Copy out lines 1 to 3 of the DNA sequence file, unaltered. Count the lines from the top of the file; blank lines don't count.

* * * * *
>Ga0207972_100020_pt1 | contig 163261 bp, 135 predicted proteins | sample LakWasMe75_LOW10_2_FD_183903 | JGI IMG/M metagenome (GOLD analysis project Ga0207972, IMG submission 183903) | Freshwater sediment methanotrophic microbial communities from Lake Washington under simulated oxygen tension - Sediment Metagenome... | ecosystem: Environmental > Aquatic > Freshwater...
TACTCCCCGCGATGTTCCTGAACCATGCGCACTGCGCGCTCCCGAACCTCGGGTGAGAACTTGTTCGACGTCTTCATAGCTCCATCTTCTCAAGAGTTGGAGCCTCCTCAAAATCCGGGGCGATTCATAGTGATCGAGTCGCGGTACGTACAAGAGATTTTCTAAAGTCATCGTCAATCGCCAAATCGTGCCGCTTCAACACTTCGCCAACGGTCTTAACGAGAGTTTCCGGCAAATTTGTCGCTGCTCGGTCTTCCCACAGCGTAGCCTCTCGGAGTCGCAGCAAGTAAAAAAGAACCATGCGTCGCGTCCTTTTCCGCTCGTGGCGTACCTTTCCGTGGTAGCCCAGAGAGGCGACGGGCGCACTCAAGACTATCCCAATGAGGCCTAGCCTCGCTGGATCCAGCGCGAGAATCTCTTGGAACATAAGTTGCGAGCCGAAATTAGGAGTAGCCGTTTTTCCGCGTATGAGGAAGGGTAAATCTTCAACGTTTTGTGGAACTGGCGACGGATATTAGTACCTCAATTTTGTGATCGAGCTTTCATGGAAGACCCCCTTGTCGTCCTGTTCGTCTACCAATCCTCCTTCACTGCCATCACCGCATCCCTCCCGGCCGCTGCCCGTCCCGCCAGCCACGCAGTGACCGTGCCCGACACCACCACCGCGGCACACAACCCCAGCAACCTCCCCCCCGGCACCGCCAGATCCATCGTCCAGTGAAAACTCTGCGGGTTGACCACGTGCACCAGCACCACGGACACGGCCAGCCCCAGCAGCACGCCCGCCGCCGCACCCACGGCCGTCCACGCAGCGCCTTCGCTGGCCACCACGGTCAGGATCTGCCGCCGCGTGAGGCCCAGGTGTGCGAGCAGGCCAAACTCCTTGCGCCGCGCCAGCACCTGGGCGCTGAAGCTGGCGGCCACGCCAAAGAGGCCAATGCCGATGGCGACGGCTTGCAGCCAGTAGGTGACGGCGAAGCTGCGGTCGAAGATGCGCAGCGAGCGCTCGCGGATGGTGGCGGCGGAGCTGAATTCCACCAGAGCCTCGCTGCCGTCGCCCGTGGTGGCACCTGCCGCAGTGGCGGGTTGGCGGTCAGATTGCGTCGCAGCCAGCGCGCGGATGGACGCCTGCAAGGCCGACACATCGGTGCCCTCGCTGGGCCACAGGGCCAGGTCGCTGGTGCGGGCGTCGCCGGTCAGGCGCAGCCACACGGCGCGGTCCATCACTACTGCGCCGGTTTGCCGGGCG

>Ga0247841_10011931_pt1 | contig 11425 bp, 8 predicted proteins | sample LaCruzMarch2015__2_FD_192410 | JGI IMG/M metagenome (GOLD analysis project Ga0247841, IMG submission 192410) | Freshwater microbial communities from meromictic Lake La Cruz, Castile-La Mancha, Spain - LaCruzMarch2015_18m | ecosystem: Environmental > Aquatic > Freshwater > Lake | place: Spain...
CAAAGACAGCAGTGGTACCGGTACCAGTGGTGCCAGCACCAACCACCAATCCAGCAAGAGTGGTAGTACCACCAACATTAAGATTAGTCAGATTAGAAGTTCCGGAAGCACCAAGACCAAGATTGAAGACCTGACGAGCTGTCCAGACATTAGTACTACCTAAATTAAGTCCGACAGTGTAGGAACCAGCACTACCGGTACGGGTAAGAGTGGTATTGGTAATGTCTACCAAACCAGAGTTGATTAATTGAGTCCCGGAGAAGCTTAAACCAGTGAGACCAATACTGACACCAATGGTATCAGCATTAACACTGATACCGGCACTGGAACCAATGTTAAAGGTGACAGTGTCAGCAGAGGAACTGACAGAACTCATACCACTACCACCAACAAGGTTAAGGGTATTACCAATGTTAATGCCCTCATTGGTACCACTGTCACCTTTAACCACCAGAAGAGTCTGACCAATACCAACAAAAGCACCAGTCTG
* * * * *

>Ga0207972_100020_pt1 | contig 163261 bp, 135 predicted proteins | sample LakWasMe75_LOW10_2_FD_183903 | JGI IMG/M metagenome (GOLD analysis project Ga0207972, IMG submission 183903) | Freshwater sediment methanotrophic microbial communities from Lake Washington under simulated oxygen tension - Sediment Metagenome... | ecosystem: Environmental > Aquatic > Freshwater...
TACTCCCCGCGATGTTCCTGAACCATGCGCACTGCGCGCTCCCGAACCTCGGGTGAGAACTTGTTCGACGTCTTCATAGCTCCATCTTCTCAAGAGTTGGAGCCTCCTCAAAATCCGGGGCGATTCATAGTGATCGAGTCGCGGTACGTACAAGAGATTTTCTAAAGTCATCGTCAATCGCCAAATCGTGCCGCTTCAACACTTCGCCAACGGTCTTAACGAGAGTTTCCGGCAAATTTGTCGCTGCTCGGTCTTCCCACAGCGTAGCCTCTCGGAGTCGCAGCAAGTAAAAAAGAACCATGCGTCGCGTCCTTTTCCGCTCGTGGCGTACCTTTCCGTGGTAGCCCAGAGAGGCGACGGGCGCACTCAAGACTATCCCAATGAGGCCTAGCCTCGCTGGATCCAGCGCGAGAATCTCTTGGAACATAAGTTGCGAGCCGAAATTAGGAGTAGCCGTTTTTCCGCGTATGAGGAAGGGTAAATCTTCAACGTTTTGTGGAACTGGCGACGGATATTAGTACCTCAATTTTGTGATCGAGCTTTCATGGAAGACCCCCTTGTCGTCCTGTTCGTCTACCAATCCTCCTTCACTGCCATCACCGCATCCCTCCCGGCCGCTGCCCGTCCCGCCAGCCACGCAGTGACCGTGCCCGACACCACCACCGCGGCACACAACCCCAGCAACCTCCCCCCCGGCACCGCCAGATCCATCGTCCAGTGAAAACTCTGCGGGTTGACCACGTGCACCAGCACCACGGACACGGCCAGCCCCAGCAGCACGCCCGCCGCCGCACCCACGGCCGTCCACGCAGCGCCTTCGCTGGCCACCACGGTCAGGATCTGCCGCCGCGTGAGGCCCAGGTGTGCGAGCAGGCCAAACTCCTTGCGCCGCGCCAGCACCTGGGCGCTGAAGCTGGCGGCCACGCCAAAGAGGCCAATGCCGATGGCGACGGCTTGCAGCCAGTAGGTGACGGCGAAGCTGCGGTCGAAGATGCGCAGCGAGCGCTCGCGGATGGTGGCGGCGGAGCTGAATTCCACCAGAGCCTCGCTGCCGTCGCCCGTGGTGGCACCTGCCGCAGTGGCGGGTTGGCGGTCAGATTGCGTCGCAGCCAGCGCGCGGATGGACGCCTGCAAGGCCGACACATCGGTGCCCTCGCTGGGCCACAGGGCCAGGTCGCTGGTGCGGGCGTCGCCGGTCAGGCGCAGCCACACGGCGCGGTCCATCACTACTGCGCCGGTTTGCCGGGCG

>Ga0247841_10011931_pt1 | contig 11425 bp, 8 predicted proteins | sample LaCruzMarch2015__2_FD_192410 | JGI IMG/M metagenome (GOLD analysis project Ga0247841, IMG submission 192410) | Freshwater microbial communities from meromictic Lake La Cruz, Castile-La Mancha, Spain - LaCruzMarch2015_18m | ecosystem: Environmental > Aquatic > Freshwater > Lake | place: Spain...